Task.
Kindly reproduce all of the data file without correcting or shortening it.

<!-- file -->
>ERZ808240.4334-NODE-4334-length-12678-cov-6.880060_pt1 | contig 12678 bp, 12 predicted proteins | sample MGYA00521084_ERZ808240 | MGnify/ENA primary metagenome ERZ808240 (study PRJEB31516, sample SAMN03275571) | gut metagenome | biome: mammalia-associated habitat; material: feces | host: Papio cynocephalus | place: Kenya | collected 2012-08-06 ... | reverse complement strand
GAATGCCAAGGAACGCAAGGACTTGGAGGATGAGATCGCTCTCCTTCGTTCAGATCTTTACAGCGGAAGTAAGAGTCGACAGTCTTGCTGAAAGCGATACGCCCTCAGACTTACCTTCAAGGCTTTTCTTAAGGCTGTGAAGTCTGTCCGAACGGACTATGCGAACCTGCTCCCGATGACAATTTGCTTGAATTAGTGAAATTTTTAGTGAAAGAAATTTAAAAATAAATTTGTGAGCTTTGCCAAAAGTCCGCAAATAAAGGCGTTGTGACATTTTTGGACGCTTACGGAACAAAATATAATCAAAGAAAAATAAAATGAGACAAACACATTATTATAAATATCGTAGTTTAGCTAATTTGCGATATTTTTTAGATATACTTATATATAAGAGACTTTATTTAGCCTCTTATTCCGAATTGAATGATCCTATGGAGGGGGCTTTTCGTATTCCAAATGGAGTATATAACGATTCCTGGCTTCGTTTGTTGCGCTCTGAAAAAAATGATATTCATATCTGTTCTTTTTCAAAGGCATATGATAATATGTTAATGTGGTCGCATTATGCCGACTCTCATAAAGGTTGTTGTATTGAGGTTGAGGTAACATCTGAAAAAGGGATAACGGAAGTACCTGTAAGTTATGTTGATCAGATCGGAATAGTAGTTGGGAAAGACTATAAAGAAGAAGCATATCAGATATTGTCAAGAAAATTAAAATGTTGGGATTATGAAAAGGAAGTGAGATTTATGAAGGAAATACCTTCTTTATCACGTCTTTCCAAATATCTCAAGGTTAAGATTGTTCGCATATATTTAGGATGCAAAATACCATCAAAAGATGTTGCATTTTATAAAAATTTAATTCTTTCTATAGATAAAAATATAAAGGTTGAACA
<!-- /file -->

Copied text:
>ERZ808240.4334-NODE-4334-length-12678-cov-6.880060_pt1 | contig 12678 bp, 12 predicted proteins | sample MGYA00521084_ERZ808240 | MGnify/ENA primary metagenome ERZ808240 (study PRJEB31516, sample SAMN03275571) | gut metagenome | biome: mammalia-associated habitat; material: feces | host: Papio cynocephalus | place: Kenya | collected 2012-08-06 ... | reverse complement strand
GAATGCCAAGGAACGCAAGGACTTGGAGGATGAGATCGCTCTCCTTCGTTCAGATCTTTACAGCGGAAGTAAGAGTCGACAGTCTTGCTGAAAGCGATACGCCCTCAGACTTACCTTCAAGGCTTTTCTTAAGGCTGTGAAGTCTGTCCGAACGGACTATGCGAACCTGCTCCCGATGACAATTTGCTTGAATTAGTGAAATTTTTAGTGAAAGAAATTTAAAAATAAATTTGTGAGCTTTGCCAAAAGTCCGCAAATAAAGGCGTTGTGACATTTTTGGACGCTTACGGAACAAAATATAATCAAAGAAAAATAAAATGAGACAAACACATTATTATAAATATCGTAGTTTAGCTAATTTGCGATATTTTTTAGATATACTTATATATAAGAGACTTTATTTAGCCTCTTATTCCGAATTGAATGATCCTATGGAGGGGGCTTTTCGTATTCCAAATGGAGTATATAACGATTCCTGGCTTCGTTTGTTGCGCTCTGAAAAAAATGATATTCATATCTGTTCTTTTTCAAAGGCATATGATAATATGTTAATGTGGTCGCATTATGCCGACTCTCATAAAGGTTGTTGTATTGAGGTTGAGGTAACATCTGAAAAAGGGATAACGGAAGTACCTGTAAGTTATGTTGATCAGATCGGAATAGTAGTTGGGAAAGACTATAAAGAAGAAGCATATCAGATATTGTCAAGAAAATTAAAATGTTGGGATTATGAAAAGGAAGTGAGATTTATGAAGGAAATACCTTCTTTATCACGTCTTTCCAAATATCTCAAGGTTAAGATTGTTCGCATATATTTAGGATGCAAAATACCATCAAAAGATGTTGCATTTTATAAAAATTTAATTCTTTCTATAGATAAAAATATAAAGGTTGAACA